Once you’ve shot a crossbow for any length of time, you come to realize how useful and important a good cocking device is. Cocking devices are a necessity for your crossbow because, without them, it is cumbersome, tiring, and an overall pain to shoot multiple times without one.
It doesn’t matter if you’re built like a linebacker or an accountant, it’s the truth that you really don’t want to try to cock your crossbow with only your brute strength every time you want to shoot.
Crossbow cocking devices come in two flavors: mechanical and rope. Both of these devices have worked well for crossbow hunters, but they have their positives and negatives like most things. Once you choose the right device, whether rope or mechanical, practice with it frequently and you’ll wonder how you ever got along without it.
5 Best Crossbow Cocking Devices
There are many good crossbow cocking devices on the market nowadays, but we’ve pared it down to five models that stand above the rest.
*Last updated 2019-06-27 at 02:13 / Product Links & Images from Amazon Product Advertising API
1. Parker Deluxe Roller Rope Cocker
The Parker Deluxe Roller Rope Cocker has a patented roller system that allows a smooth cocking action without scratching or gouging the finish on your crossbow. It reduces the draw weight by half and aligns the crossbow string for more accurate shooting.
2. TenPoint ACUrope Cocking Aid
The TenPoint ACUrope Cocking Aid is a useful rope cocking device that also folds up and stores in its own case. Because its lightweight and retractable, there’s less chance of tangling the ropes and wasting time fumbling with the cocking device instead of getting your crossbow loaded.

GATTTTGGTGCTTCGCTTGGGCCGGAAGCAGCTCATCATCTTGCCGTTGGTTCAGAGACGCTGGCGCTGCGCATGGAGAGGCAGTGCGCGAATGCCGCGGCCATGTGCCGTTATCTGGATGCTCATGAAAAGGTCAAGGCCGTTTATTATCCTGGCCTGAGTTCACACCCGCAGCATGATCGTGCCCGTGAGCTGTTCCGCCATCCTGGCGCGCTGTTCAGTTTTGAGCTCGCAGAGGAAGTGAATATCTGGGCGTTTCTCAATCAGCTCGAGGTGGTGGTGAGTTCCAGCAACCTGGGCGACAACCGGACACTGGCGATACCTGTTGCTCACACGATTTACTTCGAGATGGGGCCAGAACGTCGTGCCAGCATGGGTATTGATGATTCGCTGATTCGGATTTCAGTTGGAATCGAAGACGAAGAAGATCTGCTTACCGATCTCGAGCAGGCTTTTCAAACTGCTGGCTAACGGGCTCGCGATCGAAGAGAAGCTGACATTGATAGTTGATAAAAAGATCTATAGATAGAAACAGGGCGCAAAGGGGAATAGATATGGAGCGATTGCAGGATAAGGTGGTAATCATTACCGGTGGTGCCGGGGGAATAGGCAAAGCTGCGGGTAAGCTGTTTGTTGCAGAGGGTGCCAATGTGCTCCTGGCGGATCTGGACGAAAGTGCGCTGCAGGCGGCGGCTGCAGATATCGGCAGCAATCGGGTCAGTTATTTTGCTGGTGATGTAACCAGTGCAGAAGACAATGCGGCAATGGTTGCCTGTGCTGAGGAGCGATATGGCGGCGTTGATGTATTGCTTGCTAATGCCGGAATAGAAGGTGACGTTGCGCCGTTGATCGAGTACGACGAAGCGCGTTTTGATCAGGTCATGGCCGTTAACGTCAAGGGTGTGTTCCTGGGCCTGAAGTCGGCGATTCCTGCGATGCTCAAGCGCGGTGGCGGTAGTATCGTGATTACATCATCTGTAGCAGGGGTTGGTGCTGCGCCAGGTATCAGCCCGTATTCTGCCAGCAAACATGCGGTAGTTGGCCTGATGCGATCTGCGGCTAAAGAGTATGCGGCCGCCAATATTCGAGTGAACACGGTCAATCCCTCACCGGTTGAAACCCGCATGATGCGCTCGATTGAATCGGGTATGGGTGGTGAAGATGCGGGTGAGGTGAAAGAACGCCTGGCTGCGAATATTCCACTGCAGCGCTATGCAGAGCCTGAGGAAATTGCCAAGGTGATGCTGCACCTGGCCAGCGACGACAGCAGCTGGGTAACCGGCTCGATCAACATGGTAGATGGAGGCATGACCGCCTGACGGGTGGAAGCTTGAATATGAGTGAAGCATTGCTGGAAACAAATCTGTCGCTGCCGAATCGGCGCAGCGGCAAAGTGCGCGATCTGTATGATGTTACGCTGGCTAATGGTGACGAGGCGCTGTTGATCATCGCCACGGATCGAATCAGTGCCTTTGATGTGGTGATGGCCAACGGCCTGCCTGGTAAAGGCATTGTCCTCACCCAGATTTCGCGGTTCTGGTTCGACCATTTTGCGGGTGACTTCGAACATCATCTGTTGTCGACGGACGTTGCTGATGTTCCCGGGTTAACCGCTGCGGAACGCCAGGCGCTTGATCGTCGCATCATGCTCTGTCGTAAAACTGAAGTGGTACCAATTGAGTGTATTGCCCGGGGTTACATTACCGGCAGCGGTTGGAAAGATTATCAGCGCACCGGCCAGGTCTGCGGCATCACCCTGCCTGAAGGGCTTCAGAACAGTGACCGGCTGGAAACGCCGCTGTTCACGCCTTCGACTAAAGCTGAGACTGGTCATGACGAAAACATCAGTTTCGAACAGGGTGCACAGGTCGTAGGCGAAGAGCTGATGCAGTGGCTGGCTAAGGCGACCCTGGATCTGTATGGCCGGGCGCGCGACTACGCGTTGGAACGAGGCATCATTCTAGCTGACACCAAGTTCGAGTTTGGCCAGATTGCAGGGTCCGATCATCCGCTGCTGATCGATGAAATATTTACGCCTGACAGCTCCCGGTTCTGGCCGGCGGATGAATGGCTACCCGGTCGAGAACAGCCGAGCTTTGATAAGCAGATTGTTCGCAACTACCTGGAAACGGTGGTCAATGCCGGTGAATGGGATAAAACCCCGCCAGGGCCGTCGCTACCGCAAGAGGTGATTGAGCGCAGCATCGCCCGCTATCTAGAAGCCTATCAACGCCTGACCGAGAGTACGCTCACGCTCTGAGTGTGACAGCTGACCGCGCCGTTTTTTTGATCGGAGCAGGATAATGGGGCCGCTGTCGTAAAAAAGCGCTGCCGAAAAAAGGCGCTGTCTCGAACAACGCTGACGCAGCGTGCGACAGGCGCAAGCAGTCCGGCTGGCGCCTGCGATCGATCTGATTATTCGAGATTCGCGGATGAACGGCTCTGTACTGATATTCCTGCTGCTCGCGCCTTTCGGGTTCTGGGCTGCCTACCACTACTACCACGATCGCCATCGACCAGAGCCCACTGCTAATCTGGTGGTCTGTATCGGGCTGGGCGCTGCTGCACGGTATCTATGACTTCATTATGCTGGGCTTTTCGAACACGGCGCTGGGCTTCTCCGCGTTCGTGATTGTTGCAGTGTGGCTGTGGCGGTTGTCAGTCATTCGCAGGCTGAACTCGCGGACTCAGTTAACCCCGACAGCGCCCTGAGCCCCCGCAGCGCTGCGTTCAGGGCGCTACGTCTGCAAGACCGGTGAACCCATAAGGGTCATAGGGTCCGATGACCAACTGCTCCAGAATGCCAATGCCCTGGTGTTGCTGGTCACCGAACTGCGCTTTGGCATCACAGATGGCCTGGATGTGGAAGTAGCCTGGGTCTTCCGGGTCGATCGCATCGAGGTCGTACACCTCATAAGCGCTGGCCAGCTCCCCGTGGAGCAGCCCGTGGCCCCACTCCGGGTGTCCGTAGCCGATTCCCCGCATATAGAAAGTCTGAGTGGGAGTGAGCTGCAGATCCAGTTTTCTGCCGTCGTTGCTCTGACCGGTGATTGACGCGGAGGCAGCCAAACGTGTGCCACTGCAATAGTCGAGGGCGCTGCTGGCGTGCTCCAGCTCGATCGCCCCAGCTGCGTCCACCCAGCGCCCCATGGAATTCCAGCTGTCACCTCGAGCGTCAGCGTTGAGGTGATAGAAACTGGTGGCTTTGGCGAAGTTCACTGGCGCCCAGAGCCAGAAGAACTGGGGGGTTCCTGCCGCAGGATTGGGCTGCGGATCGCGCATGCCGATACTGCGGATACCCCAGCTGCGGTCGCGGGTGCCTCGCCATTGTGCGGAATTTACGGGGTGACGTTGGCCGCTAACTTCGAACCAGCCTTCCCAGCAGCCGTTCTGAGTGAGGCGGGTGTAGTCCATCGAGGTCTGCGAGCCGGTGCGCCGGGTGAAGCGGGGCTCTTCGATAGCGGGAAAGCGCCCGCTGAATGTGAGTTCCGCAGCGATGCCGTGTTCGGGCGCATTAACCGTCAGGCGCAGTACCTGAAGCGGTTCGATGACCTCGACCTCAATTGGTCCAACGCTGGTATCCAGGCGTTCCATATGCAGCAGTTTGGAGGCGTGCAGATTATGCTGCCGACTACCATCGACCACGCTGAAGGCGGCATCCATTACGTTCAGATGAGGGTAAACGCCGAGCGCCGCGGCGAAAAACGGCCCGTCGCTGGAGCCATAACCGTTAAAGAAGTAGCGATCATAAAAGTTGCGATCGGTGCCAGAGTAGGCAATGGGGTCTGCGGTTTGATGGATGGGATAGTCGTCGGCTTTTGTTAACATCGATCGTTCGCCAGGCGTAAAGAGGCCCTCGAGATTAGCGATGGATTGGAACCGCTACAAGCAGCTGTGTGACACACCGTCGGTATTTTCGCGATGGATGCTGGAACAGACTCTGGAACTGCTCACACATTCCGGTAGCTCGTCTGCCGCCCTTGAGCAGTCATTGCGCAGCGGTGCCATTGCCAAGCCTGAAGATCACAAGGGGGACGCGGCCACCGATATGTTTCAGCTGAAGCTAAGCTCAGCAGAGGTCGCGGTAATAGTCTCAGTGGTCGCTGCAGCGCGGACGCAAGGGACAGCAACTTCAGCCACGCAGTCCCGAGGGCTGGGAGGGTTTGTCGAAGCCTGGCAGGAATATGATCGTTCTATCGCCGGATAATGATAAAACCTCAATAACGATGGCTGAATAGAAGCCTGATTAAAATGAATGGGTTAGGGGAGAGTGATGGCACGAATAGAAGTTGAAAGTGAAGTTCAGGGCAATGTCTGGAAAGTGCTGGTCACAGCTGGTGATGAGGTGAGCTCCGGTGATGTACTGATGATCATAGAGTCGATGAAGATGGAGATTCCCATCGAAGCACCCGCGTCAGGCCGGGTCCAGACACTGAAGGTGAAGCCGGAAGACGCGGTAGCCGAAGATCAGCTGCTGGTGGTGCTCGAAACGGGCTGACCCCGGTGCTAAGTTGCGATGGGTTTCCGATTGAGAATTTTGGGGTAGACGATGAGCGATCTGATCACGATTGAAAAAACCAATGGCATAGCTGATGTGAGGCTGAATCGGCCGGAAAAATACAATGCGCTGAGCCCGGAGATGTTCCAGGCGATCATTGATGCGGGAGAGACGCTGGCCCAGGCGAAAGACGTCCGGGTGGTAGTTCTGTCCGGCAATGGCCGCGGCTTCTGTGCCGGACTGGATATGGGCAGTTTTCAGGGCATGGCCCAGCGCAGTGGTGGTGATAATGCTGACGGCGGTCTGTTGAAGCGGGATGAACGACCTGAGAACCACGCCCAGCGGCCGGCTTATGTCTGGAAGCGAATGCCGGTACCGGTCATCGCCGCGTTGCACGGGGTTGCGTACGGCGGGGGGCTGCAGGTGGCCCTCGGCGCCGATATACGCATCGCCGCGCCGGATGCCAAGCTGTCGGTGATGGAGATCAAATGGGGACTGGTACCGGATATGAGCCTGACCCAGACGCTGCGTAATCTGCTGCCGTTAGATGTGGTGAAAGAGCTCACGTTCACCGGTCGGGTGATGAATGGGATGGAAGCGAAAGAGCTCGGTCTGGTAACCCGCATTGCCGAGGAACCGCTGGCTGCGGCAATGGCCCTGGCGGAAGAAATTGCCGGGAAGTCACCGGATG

3. Parker Sidewinder
The Parker Sidewinder is a popular crank cocking device that fits on the buttstock of the crossbow. The nylon line is designed to work with all Parker crossbows and spools out easily to attach to the crossbow string. You then use the hand crank to smoothly cock the crossbow. Once the crossbow is cocked, you put the safety on and release the tension on the bowstring and remove the Parker Sidewinder. It weighs about 18 ounces and is compact enough to carry in the field.
4. TenPoint Dedd Sled 50
The TenPoint Dedd Sled attaches to the rail of the crossbow, clipping to the string for secure and accurate cocking. The sled style does not scratch the rail and draws back smoothly. For narrow crossbows, you may need to maneuver your hands to clear the limbs, just something to keep in mind.
5. Barnett Crank Cocking Device
The Barnett Crank Cocking Device is another popular crank cocking device that works exclusively on Barnett crossbows.. It reduces the draw weight down to just 17lbs and aligns the crossbow string for more accurate shooting.
Choosing the Right Cocking Device
So, there are several cocking devices out there, including the ones mentioned here. Which one should you consider? As usual, there are a few factors to consider when deciding which is the right cocking device for you. Your decision to purchase and use a particular cocking device depends largely on what will work for you. These include such things as:
- Ease-of-Use – Not surprisingly, there are many different camps when it comes to cocking devices. Some people just prefer the overall simplicity of a rope cocker, whereas others prefer to have a crank cocking device, either because they like the convenience or they don’t want to (or can’t) handle half the crossbow’s draw weight due to injuries, age, physical limitations, or a medical condition.